The Tricky Subject of Blackmail by Author Robyn Donald

by Robyn Donald, author of The Rich Man's Blackmailed Mistress (Harlequin Presents, February 2010)

Blackmail – it’s a nasty word, first recorded in 1552 when it referred to the practice of ‘persuading’ farmers on the borders of England and Scotland into paying tribute to freebooting chiefs.  Payment meant that that particular chief would spare the farmer and his land from plunder and possible death.  Today it’s a crime that’s despised.

So how did it turn up in the title of a twenty-first century romance?

In THE RICH MAN’S BLACKMAILED MISTRESS Kain Gerard doesn’t demand money from Sable Martin.  He wants something much more important.  His younger cousin Brent — like a brother to him – has just sold his interest in an internet empire.  And now Brent is spending up large on Sable.  Is she a suitable prospect for a wife?  It doesn’t seem so; hints of a scandal involving blackmail swirl around her.  And in New Zealand a partner of two years is entitled to a half share of the assets – so Sable could well be intent on plunder, and Brent might be heading for a costly broken heart.

What’s an affectionate cousin to do?  For Kain, there’s one sure way of finding out just what the lady wants.  Fighting fire with fire – turn the lady’s penchant for blackmail against her.  She’s eager to become an events organiser, and for that she needs an irreproachable reputation.  So Kain blackmails her into his life.

With unexpected results for everyone.

Blackmail is a tricky subject to write about – like revenge.  To be successful, both have to be used carefully, and for reasons that are understandable.  And Kain might have taken a different course if he hadn’t seen Sable, and realised just how very wrong she would be for Brent.  And how very right for him…

Do you think blackmail is ever defensible in novels when used by a hero or heroine?

As with so many of my novels, this book is set in New Zealand.  Sable and Kain meet in Auckland, a city I lived in for some years.  Kain’s glorious old house is set on the Mahurangi estuary, part of the beautiful coastline close to where I grew up, and his holiday house and refuge is above one of Auckland’s wild, dramatic west coast beaches, known for their black volcanic sand and crashing surf.  And it’s set in summer, my favourite season.

Actually, I set each of my books in the season I’m writing it in.  So I’m writing about summer right now – and because in New Zealand over the past few years St. Valentine’s Day has become more and more popular with lovers of all sorts, I may well refer to it in the one I’m working on now.  So what did you do to celebrate Valentine’s Day?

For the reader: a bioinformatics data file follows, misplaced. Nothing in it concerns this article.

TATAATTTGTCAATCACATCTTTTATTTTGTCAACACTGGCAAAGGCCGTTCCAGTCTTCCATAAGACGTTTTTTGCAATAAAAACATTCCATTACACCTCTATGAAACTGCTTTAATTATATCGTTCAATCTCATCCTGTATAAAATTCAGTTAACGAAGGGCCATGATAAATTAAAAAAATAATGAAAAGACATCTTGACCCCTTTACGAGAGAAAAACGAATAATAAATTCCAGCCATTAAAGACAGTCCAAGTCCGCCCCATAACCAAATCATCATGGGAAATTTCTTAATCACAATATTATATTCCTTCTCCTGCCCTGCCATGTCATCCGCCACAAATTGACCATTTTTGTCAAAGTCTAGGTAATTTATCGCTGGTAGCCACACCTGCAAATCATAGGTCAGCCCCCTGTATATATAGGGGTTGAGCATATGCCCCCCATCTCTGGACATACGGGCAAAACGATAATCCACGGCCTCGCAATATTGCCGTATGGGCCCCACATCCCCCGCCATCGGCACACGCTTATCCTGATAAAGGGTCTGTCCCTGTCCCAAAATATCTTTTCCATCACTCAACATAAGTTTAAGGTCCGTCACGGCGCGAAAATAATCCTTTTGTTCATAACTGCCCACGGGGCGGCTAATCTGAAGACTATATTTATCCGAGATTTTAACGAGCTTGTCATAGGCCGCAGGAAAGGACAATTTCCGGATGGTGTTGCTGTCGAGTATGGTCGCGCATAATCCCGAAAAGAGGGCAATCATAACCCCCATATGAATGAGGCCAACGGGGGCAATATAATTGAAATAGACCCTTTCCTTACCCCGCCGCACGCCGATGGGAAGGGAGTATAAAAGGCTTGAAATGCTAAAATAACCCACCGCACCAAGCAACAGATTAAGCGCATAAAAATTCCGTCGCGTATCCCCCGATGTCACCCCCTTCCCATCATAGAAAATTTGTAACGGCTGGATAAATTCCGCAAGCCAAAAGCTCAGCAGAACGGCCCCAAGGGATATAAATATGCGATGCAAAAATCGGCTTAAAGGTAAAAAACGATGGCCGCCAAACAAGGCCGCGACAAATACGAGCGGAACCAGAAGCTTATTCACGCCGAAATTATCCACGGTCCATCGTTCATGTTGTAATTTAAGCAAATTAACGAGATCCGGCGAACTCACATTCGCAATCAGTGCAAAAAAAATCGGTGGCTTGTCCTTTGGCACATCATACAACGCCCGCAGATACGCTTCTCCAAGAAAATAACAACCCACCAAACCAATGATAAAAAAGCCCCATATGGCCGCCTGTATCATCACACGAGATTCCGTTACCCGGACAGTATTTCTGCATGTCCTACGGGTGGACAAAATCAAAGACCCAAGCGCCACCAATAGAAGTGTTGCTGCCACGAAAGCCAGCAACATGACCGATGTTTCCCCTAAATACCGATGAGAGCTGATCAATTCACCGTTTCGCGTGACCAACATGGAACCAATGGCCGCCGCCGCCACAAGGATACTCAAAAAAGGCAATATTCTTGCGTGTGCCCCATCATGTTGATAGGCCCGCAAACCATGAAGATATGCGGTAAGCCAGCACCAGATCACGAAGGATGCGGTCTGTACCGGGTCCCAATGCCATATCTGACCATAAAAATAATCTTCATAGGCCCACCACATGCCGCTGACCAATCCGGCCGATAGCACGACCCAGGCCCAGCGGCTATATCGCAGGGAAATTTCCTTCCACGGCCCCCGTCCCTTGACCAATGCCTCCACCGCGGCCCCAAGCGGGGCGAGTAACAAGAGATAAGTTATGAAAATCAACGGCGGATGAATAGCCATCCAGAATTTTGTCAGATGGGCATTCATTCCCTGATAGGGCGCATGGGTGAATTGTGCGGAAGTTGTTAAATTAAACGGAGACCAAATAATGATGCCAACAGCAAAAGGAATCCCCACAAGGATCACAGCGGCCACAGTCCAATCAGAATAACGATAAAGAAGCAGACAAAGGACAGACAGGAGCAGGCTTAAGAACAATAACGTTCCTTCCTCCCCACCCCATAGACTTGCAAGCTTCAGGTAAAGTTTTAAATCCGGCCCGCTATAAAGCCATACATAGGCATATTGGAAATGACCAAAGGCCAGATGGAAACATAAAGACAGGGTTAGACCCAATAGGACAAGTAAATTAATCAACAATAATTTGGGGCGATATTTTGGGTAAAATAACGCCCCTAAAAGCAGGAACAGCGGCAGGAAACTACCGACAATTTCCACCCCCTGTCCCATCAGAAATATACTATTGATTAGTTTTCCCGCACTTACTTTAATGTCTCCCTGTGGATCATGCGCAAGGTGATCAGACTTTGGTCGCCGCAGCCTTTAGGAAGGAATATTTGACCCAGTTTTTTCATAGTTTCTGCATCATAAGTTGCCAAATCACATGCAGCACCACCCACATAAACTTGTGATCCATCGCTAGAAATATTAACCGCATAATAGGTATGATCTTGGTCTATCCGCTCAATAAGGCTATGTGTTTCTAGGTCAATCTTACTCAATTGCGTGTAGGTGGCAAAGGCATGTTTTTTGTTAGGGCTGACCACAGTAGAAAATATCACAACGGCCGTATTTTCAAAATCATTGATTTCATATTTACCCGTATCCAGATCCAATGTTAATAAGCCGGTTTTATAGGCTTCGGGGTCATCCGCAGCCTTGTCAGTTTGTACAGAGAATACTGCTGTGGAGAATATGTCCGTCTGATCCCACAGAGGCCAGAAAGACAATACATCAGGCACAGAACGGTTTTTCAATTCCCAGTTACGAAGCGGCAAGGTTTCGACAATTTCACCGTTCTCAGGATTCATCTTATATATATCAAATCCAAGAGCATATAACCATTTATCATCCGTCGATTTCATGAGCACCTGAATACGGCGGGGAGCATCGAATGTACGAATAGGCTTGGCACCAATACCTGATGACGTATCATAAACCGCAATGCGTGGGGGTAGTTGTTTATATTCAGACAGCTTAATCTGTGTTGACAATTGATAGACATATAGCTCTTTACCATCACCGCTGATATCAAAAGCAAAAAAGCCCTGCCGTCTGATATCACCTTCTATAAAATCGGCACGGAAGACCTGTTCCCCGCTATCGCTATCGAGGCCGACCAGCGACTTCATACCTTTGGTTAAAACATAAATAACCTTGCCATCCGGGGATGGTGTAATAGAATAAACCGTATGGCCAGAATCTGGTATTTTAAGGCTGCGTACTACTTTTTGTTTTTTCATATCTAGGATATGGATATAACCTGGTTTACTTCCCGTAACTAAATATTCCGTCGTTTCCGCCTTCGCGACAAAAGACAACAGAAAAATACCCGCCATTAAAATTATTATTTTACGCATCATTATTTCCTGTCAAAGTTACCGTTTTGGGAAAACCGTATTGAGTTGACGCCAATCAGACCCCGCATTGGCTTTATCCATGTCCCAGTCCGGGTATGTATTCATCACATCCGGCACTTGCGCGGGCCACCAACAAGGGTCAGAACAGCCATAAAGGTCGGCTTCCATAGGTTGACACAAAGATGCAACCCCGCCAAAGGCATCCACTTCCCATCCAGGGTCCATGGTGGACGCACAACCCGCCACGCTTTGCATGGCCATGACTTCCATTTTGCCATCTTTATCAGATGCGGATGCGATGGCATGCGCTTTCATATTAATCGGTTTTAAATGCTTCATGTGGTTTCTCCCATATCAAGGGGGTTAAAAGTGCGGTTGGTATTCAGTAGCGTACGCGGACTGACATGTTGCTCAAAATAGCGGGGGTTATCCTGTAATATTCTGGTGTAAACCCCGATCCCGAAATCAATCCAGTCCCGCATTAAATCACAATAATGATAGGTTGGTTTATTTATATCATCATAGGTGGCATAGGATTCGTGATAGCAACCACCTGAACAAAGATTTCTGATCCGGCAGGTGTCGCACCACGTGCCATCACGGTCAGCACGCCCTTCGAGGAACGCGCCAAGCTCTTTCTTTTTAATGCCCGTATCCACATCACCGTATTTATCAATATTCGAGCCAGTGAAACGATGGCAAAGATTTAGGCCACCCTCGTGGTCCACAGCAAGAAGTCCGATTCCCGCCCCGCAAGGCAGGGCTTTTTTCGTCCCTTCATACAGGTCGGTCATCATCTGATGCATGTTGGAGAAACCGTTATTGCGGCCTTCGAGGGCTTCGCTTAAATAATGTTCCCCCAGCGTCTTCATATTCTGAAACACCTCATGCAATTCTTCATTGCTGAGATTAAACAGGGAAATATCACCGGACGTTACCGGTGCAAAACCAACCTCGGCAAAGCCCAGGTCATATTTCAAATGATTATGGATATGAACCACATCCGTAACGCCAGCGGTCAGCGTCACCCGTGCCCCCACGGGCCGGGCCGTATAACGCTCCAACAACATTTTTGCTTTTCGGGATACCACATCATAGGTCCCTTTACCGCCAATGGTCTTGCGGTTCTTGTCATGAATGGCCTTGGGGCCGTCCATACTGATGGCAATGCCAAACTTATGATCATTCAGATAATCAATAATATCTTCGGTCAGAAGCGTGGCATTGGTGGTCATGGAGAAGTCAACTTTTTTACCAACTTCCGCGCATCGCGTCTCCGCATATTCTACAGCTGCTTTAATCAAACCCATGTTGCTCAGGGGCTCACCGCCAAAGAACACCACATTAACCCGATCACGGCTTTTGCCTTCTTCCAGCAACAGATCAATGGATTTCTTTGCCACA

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Comments ( 5 )
  1. Christina Hollis
    February 18, 2010 at 4:36 am

    My perfect Valentine brought me a card and present (including breakfast in bed) and we had a lovely romantic lie-in until nearly eight o’clock. This was a LONG lie-in, as we normally both get up around 5am! As I had a Valentine blog on the authorsoundrelations website I net surfed on and off during the day, when we weren’t outside enjoying the garden. Finally I tried out a new recipe for dinner – it wasn’t a success but sportingly, Valentine ate it without complaint and then washed up. He’s my ideal Alpha male!

  2. Robyn Donald
    February 18, 2010 at 12:53 pm

    Christina, your Valentine was perfect indeed! Any man who nobly eats a new recipe and then washes up is definitely a keeper. It’s been interesting to see the development of the day in New Zealand over the past ten to fifteen years – and celebrating it is still not universal. In my family and acquaintanceship it’s mainly the younger generation who indulge, but mine bought me a bunch of flowers and breakfast in bed too. As another 5am riser, I shamelessly enjoyed the lie-in.

  3. Caitlin Crews
    February 18, 2010 at 2:52 pm

    Great post!

    I think that blackmail–like all the other things that, in real life, we would condemn–can work so beautifully in a Presents. Things that remain unsaid, barely thought, in life are played out in a Presents–and who hasn’t felt compelled, perhaps even emotionally blackmailed at some point or another in a relationship? And in a Presents we then get all the delicious fall out from it!

  4. Amy
    February 18, 2010 at 4:09 pm

    Hi Robyn,
    I confess, my special fella and I skip Valentine’s Day! Seems kinda strange for a Harlequin employee not to be into Valentine’s, but working in a greeting card store for years surrounded by tacky stuff (think fluffy hand cuffs…) from Jan 1-Feb 15 killed the holiday for me. But even though we didn’t do gifts or a special date, he *did* make me a special brunch of crepes with strawberries, whipped cream, and chocolate sauce! I am so spoiled… 😉

  5. Francine Howarth
    February 19, 2010 at 6:14 am

    Hi Robyn,

    Isn’t every day “Valentine’s” when in love!?

    As for the title “Rich Man’s Blackmailed Mistress” it’s a winner.

    All lovers of romance love a villainous alpha male, don’t they (?)! And, blackmail lends intrigue before one picks up the book.

    The thrill of the chase may be the essential ingredient of a good romance, but a writer who stretches the boundaries of acceptability within the romance genre gets my vote any day.

    I can remember as a teenager being hooked on some old Daphe de Maurier historicals, which never really pushed the boundaries quite far enough. Then I discovered “Angelique” – a string of sequels about a mistress of the French King Louis during the period of rampaging musketeers and the like. Wow! Can’t remember the author by name, but I guess the books were too raunchy for M&B at that time.